Despite Recent Choppiness, Long-Term Tailwinds Favor the Cruise Industry
By Jim Kang
Capital Group Analyst
After several years of buoyant growth, cruise lines have hit a rough patch. Factors such as terrorism in Europe and slowing economic growth in China have raised fears that cruise operators may not be able to sustain their impressive revenue and earnings gains. But while these forces have created short-term headwinds, I believe the long-term outlook remains promising. As conditions stabilize over the next year and beyond, I expect earnings growth across the industry to accelerate and the underlying strengths of these companies to shine through.
Until this year, cruise lines were powered by an improving global economy and desire among travelers for new vacation options. Rising consumer spending, coupled with surging demand in the nascent China market, boosted bookings and allowed companies to raise fares. Falling oil prices contributed to the companies’ bottom lines.
Cruise lines have also benefited from the introduction of increasingly elaborate attractions, especially those aimed at high-net-worth customers. Among the more eye-popping amenities: a putting green with real grass, a planetarium, a “snow grotto” with lifelike flakes cascading from the ceiling, and a “bionic” bar manned by robotic bartenders. To entice high-end travelers, companies have rolled out larger and more sumptuous suites, upscale restaurants and, in some cases, even butler service. Some of the new features, such as onboard casinos and Asian-themed eateries, are specifically targeted at Chinese travelers, whose preferences diverge noticeably from those of their North American counterparts.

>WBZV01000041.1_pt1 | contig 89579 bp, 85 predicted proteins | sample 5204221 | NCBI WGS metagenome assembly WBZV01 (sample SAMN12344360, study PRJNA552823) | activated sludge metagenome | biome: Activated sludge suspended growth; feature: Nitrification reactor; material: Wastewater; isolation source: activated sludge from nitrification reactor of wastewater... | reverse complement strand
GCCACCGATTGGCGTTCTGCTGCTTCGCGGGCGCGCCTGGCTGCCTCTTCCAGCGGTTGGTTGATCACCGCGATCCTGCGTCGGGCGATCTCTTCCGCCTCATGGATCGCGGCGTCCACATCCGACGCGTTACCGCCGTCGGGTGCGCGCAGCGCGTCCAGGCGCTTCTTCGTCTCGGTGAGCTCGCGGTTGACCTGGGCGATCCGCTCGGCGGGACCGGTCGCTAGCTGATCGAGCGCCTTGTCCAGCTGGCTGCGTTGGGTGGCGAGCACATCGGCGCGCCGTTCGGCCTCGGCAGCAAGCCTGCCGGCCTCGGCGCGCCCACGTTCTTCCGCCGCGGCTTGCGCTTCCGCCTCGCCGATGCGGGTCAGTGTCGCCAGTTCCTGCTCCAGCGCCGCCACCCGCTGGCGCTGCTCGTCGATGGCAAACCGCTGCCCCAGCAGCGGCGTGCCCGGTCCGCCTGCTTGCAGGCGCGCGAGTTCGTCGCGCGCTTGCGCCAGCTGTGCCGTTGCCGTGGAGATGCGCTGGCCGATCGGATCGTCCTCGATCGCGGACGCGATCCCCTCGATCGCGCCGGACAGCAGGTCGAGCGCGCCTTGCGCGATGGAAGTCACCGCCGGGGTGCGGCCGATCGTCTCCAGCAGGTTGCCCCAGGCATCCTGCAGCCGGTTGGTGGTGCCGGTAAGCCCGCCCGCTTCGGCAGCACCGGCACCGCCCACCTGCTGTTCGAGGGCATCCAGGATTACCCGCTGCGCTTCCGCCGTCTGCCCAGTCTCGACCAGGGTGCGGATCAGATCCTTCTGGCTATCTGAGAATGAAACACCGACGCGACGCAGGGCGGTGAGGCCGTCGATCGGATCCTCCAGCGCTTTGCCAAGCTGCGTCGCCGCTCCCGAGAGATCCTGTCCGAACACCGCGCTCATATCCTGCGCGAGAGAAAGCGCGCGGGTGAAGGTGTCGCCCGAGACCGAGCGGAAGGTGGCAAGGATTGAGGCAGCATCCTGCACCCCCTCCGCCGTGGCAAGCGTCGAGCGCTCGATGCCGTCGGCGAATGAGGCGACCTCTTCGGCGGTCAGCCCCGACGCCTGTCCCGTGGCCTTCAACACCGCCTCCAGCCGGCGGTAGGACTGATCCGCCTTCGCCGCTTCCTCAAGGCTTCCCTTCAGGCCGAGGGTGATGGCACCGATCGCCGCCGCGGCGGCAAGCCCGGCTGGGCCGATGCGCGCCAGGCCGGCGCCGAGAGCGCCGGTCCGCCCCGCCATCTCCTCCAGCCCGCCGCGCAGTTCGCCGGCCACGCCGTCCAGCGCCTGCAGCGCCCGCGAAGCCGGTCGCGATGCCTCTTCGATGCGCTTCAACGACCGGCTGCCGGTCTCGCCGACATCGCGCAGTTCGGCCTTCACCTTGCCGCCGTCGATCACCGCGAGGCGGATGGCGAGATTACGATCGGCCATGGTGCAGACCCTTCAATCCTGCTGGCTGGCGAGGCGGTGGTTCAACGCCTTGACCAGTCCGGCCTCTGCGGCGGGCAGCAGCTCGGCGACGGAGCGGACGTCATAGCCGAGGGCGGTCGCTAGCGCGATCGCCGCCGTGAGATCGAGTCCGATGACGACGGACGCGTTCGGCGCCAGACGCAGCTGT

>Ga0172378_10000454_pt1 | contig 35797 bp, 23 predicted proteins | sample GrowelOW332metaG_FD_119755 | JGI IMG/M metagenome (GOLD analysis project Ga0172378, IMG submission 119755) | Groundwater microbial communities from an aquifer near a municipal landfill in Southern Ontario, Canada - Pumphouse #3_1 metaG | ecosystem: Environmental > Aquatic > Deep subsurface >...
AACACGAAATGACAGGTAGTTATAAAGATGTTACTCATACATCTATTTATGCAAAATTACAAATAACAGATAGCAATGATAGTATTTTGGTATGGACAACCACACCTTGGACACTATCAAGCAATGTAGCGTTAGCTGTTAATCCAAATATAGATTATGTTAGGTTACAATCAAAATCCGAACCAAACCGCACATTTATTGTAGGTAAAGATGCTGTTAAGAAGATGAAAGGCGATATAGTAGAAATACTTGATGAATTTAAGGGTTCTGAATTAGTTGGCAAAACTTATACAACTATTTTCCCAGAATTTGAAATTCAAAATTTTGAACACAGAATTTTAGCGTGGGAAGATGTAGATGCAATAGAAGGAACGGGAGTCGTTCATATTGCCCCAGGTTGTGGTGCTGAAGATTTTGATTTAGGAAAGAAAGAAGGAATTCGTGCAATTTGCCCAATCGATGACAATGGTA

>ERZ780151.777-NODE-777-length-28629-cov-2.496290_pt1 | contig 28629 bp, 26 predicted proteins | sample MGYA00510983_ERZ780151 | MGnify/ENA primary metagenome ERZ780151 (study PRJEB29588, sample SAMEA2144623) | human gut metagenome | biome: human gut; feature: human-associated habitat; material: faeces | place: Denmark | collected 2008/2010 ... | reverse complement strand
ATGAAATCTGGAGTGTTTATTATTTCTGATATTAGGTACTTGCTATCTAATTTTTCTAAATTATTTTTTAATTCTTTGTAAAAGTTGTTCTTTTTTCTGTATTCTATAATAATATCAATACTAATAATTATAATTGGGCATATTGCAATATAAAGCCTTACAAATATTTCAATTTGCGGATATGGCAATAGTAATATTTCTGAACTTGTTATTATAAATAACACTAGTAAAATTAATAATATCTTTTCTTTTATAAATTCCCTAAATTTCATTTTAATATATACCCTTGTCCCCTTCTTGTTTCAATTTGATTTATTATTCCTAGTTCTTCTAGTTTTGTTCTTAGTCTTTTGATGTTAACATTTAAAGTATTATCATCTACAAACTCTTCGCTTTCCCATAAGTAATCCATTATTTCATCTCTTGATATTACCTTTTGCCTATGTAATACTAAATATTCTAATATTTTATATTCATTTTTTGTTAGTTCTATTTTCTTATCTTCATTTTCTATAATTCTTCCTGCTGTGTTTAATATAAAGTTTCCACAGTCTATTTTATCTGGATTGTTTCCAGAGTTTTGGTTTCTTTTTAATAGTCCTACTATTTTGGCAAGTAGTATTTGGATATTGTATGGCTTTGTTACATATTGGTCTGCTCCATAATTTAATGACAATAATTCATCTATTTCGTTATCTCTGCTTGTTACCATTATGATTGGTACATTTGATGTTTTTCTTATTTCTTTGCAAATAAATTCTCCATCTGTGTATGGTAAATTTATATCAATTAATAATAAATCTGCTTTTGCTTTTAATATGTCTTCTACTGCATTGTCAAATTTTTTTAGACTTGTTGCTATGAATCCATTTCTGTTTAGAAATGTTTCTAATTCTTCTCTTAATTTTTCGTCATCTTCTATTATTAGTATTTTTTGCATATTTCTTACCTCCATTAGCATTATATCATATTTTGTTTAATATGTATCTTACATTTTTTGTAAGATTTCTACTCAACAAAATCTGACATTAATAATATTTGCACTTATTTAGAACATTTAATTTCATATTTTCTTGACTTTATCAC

World events are weighing on cruise stocks.
Despite continuing profit growth and customer demand, cruise stocks have been roiled this year by a spate of exogenous shocks. Terrorism in France and Turkey has prompted U.S.-based passengers to postpone or forgo travel, while Britain’s decision to leave the European Union has exacerbated jitters about the Continent’s uneven economic recovery. Those factors, along with rising fuel costs and unfavorable currency trends, prompted some companies to lower their full-year earnings guidance. Recently, concerns about the potential extent of the Zika virus have cast an additional shadow over travel-related stocks.
Beyond macro forces, cruise stocks have been hampered by industry-specific troubles, including pricing weakness in China. To meet rising passenger growth, cruise operators have rushed to add capacity in China, partly by relocating ships there from other markets. But that has raised the specter of supply temporarily outstripping demand, which could force companies to discount fares to fill empty cabins. Such increasing capacity is also a concern in the Caribbean, although bookings and pricing levels have held up well in that market.
Rising customer demand bodes well for cruise lines.
These are all legitimate concerns, but there are many more forces working in favor of the cruise industry than against it. One of the biggest is that demand remains strong in both mature and developing markets. In North America, the largest market, growth is vibrant in almost every geographic region, especially Alaska and the Caribbean. In Europe, the southern part of the Continent is soft but northern countries continue to experience solid demand and pricing.